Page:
Gielis is an uptight security guard called Henricus who secretly wants to be a singer. He hilariously bursts out of his shell when a wooden folk art statue of a young fisherman comes to life, encouraging him to open his heart up to life and joy and his dreams. By the end Henricus is happy to say he’s had an “art attackk.”

Art Attackk, directed by Tessa Mendel with a set design particularly strong in There are Rules by Katrin Whitehead and sound design by Brian Riley, has a great cast in Gielis, Vigneault as the troubled teen and the wooden statue and Rachel Hastings in her vigorous, honest performances of the two girls.

Art Attackk grew out of Halifax Theatre for Young People’s brilliant idea last year to commission nine playwrights to write a short piece inspired by a painting of their choice at the Art Gallery of Nova Scotia.

From those plays, company artistic producer  Mendel chose three that she felt flowed well together, could be cast with two men and one woman, were all set in a gallery and had connecting themes of art creation and how friendship helps people express themselves.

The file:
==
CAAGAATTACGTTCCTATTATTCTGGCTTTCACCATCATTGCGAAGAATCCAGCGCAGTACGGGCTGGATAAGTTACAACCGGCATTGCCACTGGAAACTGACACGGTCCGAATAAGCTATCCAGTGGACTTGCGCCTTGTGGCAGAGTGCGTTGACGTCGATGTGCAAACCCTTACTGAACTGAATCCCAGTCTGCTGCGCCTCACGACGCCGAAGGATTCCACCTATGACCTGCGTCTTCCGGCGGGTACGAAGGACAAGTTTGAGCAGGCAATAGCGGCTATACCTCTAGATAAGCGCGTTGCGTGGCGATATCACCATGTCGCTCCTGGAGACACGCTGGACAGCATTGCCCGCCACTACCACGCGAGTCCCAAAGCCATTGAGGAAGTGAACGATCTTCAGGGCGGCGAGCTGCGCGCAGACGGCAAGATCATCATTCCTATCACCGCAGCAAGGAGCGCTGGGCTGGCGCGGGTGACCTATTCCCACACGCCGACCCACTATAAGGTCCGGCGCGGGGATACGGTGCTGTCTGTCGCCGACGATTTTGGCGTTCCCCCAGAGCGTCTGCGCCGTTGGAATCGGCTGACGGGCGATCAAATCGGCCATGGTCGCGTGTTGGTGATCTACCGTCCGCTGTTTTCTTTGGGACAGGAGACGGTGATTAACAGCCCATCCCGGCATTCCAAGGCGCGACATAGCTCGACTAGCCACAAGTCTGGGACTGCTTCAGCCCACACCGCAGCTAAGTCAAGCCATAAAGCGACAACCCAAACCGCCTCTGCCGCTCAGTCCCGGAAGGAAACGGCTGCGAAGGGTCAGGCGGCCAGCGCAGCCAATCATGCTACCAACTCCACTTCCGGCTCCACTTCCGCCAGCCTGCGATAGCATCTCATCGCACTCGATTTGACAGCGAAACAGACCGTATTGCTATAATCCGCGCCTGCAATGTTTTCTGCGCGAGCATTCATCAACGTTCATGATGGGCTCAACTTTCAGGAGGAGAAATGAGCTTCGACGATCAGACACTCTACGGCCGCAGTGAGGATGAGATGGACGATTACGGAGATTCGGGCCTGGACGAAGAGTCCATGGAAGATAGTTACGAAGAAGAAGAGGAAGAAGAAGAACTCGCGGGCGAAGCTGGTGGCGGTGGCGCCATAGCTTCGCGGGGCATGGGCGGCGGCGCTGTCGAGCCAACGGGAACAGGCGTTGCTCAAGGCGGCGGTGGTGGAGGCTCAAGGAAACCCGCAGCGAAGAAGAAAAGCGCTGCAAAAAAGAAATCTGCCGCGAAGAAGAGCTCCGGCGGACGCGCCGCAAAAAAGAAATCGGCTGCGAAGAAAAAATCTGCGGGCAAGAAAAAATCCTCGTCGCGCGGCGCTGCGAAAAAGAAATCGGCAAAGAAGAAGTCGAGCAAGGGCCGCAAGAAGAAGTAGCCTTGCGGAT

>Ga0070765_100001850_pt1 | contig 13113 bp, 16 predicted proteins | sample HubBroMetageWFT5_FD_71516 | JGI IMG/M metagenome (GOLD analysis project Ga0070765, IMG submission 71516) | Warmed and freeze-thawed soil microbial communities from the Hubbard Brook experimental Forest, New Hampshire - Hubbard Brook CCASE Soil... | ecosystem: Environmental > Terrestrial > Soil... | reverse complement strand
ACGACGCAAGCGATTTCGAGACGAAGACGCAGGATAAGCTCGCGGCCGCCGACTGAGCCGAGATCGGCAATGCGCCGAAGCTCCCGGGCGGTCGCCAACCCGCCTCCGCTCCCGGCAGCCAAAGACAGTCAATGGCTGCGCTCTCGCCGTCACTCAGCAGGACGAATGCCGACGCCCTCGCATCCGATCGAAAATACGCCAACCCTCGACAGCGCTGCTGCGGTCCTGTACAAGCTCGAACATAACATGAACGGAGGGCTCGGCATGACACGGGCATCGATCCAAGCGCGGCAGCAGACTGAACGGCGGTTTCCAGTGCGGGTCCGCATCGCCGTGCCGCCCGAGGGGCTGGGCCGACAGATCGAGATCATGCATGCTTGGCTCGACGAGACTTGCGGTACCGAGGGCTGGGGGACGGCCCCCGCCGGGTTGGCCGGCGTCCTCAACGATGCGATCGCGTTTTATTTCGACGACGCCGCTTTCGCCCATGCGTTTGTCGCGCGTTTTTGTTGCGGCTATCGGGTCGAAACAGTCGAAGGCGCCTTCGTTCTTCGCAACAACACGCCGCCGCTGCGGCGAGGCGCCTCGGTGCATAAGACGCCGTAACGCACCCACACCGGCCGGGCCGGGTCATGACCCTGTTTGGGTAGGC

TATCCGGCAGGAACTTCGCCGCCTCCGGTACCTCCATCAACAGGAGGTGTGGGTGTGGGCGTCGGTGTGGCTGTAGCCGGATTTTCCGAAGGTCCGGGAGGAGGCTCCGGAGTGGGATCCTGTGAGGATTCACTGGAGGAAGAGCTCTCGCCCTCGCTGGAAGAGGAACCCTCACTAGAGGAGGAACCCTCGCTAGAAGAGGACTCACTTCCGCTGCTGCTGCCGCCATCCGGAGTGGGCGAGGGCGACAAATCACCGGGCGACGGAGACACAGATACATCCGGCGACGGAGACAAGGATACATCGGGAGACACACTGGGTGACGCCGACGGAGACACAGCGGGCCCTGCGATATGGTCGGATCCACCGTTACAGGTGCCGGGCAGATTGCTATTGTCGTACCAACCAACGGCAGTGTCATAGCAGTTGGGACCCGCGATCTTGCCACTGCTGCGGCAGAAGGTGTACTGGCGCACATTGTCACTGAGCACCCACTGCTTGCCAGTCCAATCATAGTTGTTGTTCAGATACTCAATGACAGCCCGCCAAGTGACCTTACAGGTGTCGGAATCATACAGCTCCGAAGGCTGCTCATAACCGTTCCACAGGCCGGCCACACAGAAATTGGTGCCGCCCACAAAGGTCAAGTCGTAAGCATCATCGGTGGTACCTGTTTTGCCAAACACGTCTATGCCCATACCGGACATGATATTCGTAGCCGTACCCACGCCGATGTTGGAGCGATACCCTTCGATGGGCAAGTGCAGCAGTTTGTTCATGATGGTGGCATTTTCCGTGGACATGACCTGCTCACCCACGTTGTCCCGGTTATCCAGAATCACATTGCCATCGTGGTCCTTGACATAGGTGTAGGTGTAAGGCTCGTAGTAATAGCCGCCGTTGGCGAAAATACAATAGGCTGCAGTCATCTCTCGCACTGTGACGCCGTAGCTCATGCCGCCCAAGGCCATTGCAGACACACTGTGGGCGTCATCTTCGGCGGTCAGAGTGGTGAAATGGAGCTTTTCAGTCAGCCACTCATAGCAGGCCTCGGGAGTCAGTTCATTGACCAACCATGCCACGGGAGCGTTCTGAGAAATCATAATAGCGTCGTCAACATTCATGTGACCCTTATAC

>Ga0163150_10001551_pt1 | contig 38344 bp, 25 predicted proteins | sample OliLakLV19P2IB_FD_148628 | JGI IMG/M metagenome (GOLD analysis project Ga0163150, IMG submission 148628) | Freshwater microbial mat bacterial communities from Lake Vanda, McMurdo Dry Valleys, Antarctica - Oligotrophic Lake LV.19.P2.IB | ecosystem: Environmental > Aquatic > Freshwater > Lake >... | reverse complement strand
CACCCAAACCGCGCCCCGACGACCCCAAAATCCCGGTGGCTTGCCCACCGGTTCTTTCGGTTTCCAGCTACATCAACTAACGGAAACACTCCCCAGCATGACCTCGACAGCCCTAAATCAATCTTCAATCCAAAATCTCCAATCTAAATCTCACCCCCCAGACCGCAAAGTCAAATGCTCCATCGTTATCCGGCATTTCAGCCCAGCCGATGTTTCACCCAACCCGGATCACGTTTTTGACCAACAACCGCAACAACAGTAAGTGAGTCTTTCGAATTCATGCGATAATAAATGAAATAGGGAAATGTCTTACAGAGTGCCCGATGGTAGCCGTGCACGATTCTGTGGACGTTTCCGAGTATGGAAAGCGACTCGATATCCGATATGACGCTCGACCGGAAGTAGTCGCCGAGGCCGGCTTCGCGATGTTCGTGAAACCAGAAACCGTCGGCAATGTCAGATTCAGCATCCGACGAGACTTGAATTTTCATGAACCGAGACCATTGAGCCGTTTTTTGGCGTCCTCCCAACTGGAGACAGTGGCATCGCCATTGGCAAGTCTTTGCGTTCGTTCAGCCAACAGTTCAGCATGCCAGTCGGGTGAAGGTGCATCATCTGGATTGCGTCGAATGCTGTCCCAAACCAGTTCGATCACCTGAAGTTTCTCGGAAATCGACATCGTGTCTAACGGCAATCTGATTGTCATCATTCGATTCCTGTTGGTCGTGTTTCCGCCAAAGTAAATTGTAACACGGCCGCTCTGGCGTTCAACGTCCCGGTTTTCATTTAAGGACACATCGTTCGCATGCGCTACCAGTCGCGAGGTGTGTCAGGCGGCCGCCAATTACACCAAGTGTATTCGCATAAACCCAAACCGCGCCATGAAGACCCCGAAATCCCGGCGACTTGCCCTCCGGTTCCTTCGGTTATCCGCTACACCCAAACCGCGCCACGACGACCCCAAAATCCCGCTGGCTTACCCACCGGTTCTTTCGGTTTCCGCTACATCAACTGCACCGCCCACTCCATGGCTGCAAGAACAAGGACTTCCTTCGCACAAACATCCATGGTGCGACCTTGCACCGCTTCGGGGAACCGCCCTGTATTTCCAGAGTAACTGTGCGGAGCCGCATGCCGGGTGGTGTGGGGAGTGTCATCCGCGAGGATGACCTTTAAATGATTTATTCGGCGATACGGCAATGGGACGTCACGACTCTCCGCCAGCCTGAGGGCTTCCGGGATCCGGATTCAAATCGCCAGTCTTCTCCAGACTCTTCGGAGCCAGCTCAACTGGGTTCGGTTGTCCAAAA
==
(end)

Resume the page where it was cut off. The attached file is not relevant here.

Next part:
The show aimed at ages nine to 12 will be back in the fall for a school tour but if there is a public performance go see it. You’ll laugh and learn no matter what age you are.

Red is the colour of memory

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Green Room Marquee, oil on canvas, by Marilyn McAvoy, in her exhibit Red at Studio 21, 1273 Hollis St., Halifax. 

Marilyn McAvoy’s new paintings at Studio 21 to June 6 are fascinating, shadowland portraits of women at bars, caught alone in an empty space in dramatic reflection.

They are inspired by the 20 years she spent as the partner of a local musician going to shows at Halifax bars, being backstage and in the green room.

When she split up with her partner, “I found it hard to walk away from that world and the spirit and the energy,” she says. “It’s so exciting. I felt it was a wonderful large social group we shared.”

Already interested in exploring the figure, the artist invited women friends from that social group to pose as models. She borrowed props from Victor Syperek, bar owner and longtime props maker and collector.

She projected the photographs she’d taken at bars with their striking hot and murky lighting onto her model as the only light source.